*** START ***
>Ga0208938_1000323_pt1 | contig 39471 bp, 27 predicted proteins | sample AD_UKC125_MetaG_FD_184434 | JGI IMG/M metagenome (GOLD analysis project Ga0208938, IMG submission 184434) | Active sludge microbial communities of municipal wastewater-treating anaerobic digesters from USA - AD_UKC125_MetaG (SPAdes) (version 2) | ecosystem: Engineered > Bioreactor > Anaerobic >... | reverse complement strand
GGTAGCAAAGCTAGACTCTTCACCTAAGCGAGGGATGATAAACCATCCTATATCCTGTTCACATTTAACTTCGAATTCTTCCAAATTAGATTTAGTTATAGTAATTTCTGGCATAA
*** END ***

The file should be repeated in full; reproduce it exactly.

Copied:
>Ga0208938_1000323_pt1 | contig 39471 bp, 27 predicted proteins | sample AD_UKC125_MetaG_FD_184434 | JGI IMG/M metagenome (GOLD analysis project Ga0208938, IMG submission 184434) | Active sludge microbial communities of municipal wastewater-treating anaerobic digesters from USA - AD_UKC125_MetaG (SPAdes) (version 2) | ecosystem: Engineered > Bioreactor > Anaerobic >... | reverse complement strand
GGTAGCAAAGCTAGACTCTTCACCTAAGCGAGGGATGATAAACCATCCTATATCCTGTTCACATTTAACTTCGAATTCTTCCAAATTAGATTTAGTTATAGTAATTTCTGGCATAA